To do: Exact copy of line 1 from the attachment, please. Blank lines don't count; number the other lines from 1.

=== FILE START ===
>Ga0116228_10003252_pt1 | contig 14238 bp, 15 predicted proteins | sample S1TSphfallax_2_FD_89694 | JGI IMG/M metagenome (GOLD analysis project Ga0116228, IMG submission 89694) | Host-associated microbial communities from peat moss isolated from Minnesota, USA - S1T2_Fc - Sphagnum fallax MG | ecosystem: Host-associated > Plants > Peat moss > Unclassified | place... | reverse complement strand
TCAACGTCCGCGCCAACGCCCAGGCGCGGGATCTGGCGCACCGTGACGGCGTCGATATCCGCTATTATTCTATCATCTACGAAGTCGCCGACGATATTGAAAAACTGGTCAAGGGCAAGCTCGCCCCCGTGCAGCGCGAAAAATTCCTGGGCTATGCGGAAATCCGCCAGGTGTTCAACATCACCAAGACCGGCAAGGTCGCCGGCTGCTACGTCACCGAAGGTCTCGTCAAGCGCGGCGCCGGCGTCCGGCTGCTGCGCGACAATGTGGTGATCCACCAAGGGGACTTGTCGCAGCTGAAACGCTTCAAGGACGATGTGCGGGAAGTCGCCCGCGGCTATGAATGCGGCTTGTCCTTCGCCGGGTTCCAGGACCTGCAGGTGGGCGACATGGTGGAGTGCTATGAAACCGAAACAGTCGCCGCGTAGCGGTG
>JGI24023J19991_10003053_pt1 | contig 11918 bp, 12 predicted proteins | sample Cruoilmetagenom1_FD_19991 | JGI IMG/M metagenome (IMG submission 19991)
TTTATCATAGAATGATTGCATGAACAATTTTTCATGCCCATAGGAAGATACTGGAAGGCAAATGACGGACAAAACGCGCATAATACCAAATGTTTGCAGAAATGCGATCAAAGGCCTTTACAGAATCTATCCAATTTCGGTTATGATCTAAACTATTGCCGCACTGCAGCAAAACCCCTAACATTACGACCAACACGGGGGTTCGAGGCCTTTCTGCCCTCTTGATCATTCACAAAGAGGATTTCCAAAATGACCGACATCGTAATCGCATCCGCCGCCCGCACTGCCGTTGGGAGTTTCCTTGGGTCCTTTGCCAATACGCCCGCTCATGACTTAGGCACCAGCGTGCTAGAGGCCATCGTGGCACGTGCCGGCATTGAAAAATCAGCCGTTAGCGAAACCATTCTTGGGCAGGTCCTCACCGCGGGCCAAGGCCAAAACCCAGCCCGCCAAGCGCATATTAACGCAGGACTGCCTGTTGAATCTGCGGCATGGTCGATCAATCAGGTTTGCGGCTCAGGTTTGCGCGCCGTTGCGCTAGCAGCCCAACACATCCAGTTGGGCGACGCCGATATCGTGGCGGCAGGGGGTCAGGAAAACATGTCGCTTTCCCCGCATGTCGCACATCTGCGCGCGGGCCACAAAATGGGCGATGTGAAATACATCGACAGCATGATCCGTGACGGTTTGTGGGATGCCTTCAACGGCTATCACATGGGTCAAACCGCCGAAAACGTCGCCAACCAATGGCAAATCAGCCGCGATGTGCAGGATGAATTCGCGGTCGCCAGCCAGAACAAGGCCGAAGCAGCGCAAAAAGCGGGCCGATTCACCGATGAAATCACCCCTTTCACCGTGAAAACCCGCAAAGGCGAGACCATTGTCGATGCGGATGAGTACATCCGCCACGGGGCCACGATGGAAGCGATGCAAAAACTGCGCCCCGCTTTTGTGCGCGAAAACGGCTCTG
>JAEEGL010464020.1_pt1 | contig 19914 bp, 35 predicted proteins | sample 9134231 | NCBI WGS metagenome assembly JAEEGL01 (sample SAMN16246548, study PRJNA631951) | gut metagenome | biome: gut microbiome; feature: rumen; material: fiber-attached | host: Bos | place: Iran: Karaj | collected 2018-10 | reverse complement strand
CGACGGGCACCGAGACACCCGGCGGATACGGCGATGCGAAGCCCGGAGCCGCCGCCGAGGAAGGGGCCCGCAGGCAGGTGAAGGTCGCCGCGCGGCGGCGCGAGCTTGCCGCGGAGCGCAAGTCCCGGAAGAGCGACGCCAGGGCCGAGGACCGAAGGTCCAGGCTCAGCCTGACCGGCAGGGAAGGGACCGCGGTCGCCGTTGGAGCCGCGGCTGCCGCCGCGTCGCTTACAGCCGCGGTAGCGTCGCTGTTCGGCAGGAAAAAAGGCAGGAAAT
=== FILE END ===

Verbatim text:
>Ga0116228_10003252_pt1 | contig 14238 bp, 15 predicted proteins | sample S1TSphfallax_2_FD_89694 | JGI IMG/M metagenome (GOLD analysis project Ga0116228, IMG submission 89694) | Host-associated microbial communities from peat moss isolated from Minnesota, USA - S1T2_Fc - Sphagnum fallax MG | ecosystem: Host-associated > Plants > Peat moss > Unclassified | place... | reverse complement strand